Marketers of the 7 Day Miracle Cleanse Program, a purported herbal colon cleansing program, have agreed to settle charges from the FTC that the company claimed their product would cure cancer as well as other severe illnesses.
The FTC’s complaint says that one of the defendants, Paris DeAguero appeared in national 30-minute infomercials as “the Health Man,” claiming that the program cured him of skin and breast cancer in just weeks without surgery or other treatments. Advertisements also allegedly claimed that the program could prevent, treat and cure AIDS, Alzheimer’s disease, high blood pressure, diabetes and arthritis, among others.
As a result, 7 Day Marketing Inc., DeAguero, Dieter Ammann and Laura DeAguero are banned from any involvement in infomercials for any product, program or service and, regardless of the advertising medium, from representing that any product, program or service can treat, cure or prevent any disease or provide health benefits.
Additionally, the defendants are prohibited from misrepresenting any test or study concerning any product, program or service. They are also barred from transferring, selling or renting personal information collected from customers who purchased the program or its individual products. Upon the conclusion of pending lawsuits, this information must be destroyed.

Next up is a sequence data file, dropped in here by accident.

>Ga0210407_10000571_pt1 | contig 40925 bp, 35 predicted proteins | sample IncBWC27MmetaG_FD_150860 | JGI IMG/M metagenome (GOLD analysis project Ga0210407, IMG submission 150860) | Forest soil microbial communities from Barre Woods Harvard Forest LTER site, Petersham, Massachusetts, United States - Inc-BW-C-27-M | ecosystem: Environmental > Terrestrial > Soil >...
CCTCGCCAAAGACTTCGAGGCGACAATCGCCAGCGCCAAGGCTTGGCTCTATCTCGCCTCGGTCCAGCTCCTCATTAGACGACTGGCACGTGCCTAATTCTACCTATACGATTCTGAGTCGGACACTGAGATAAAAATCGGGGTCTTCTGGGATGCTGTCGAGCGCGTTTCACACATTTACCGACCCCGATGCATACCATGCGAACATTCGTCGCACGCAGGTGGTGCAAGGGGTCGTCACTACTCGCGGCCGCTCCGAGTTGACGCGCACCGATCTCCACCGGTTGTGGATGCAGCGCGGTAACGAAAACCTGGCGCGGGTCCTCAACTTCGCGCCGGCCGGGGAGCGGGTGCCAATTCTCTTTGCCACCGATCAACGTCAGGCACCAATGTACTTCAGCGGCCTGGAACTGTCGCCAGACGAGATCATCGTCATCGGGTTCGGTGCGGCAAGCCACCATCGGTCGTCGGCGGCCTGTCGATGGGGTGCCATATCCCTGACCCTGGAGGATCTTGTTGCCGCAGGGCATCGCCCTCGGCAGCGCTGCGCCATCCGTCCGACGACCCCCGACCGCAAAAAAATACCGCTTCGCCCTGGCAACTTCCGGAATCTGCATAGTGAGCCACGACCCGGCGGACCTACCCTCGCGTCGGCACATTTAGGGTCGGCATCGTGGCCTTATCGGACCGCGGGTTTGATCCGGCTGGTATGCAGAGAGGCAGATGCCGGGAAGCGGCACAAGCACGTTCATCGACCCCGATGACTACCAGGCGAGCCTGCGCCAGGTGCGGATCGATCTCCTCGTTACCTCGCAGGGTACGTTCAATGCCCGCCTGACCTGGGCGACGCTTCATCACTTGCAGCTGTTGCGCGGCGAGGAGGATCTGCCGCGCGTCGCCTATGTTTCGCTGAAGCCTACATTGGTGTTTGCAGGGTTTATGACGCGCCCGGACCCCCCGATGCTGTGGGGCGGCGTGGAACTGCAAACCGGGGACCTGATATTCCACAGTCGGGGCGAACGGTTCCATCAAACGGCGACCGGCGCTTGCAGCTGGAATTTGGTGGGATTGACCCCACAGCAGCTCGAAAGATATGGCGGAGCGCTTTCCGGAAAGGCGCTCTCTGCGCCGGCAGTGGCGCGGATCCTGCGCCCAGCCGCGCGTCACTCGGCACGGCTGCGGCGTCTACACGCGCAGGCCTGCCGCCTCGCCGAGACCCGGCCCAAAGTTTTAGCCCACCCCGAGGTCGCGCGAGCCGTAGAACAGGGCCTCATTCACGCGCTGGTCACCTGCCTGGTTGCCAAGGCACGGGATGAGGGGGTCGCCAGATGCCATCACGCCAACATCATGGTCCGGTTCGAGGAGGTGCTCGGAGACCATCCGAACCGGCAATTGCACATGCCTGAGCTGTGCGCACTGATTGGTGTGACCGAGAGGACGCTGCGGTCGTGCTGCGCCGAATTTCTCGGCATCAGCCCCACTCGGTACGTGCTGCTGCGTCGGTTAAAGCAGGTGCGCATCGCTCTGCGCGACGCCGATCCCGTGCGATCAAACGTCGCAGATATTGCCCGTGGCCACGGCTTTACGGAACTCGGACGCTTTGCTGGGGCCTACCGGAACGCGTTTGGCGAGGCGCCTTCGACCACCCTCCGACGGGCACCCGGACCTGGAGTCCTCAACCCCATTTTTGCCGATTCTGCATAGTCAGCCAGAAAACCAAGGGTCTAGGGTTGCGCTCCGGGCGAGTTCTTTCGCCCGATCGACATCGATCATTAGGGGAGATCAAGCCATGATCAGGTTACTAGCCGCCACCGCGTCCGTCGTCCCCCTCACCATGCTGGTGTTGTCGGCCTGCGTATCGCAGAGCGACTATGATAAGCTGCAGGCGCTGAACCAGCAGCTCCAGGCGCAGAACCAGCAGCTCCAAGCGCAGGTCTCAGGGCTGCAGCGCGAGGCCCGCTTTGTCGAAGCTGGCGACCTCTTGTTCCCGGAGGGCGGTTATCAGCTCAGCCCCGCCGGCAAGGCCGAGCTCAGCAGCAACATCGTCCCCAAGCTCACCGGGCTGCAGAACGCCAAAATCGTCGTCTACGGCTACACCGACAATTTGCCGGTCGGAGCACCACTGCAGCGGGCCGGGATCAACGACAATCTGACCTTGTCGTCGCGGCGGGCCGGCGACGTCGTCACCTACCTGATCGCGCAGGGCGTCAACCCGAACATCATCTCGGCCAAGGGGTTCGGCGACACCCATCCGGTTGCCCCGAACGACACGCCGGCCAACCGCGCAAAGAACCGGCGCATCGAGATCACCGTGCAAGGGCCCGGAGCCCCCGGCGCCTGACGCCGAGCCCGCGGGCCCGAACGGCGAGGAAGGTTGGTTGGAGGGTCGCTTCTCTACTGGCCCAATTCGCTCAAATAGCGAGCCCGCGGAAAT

According to Peter Marinello, director of the Electronic Retailing Self-Regulatory Program, his agency began the investigation in December 2004. “We contacted Paris and said ‘Here’s who we are and here’s what we do.’” The ERSP requested written response substantiating the claims made in its infomercials. “We said ‘this is a voluntary program and you’re not compelled to participate but it might be in your best interest to participate in the forum’ and he elected voluntarily to not respond,” said Marinello. The case was then turned over to the FTC.
One of the FTC’s orders contains a monetary judgment of $14,455,123. However, because of the defendants’ inability to pay, it has been suspended. Another settlement with Dieter Ammann also includes a judgment of $14,455,123, which is suspended upon payment of $70,000, and also based on his inability to pay. On both orders if the defendants are found to have misrepresented their financial situation, the full judgment will be imposed.
The marketers also claimed their product, Parasine 2, was “clinically proven to eliminate parasites and worms, including tapeworms. The FTC alleged the ads were in violation of the Act because the claims were false or unsubstantiated by reliable scientific studies.
The vote to authorize the staff to file the complaint by the commission was 5-0. Currently the documents are filed in the US District Court for the Central District of California.
“This case helps demonstrate the importance of consumers really taking a good hard look into whether or not to participate in self-regulatory programs like ERSP,” said Marinello.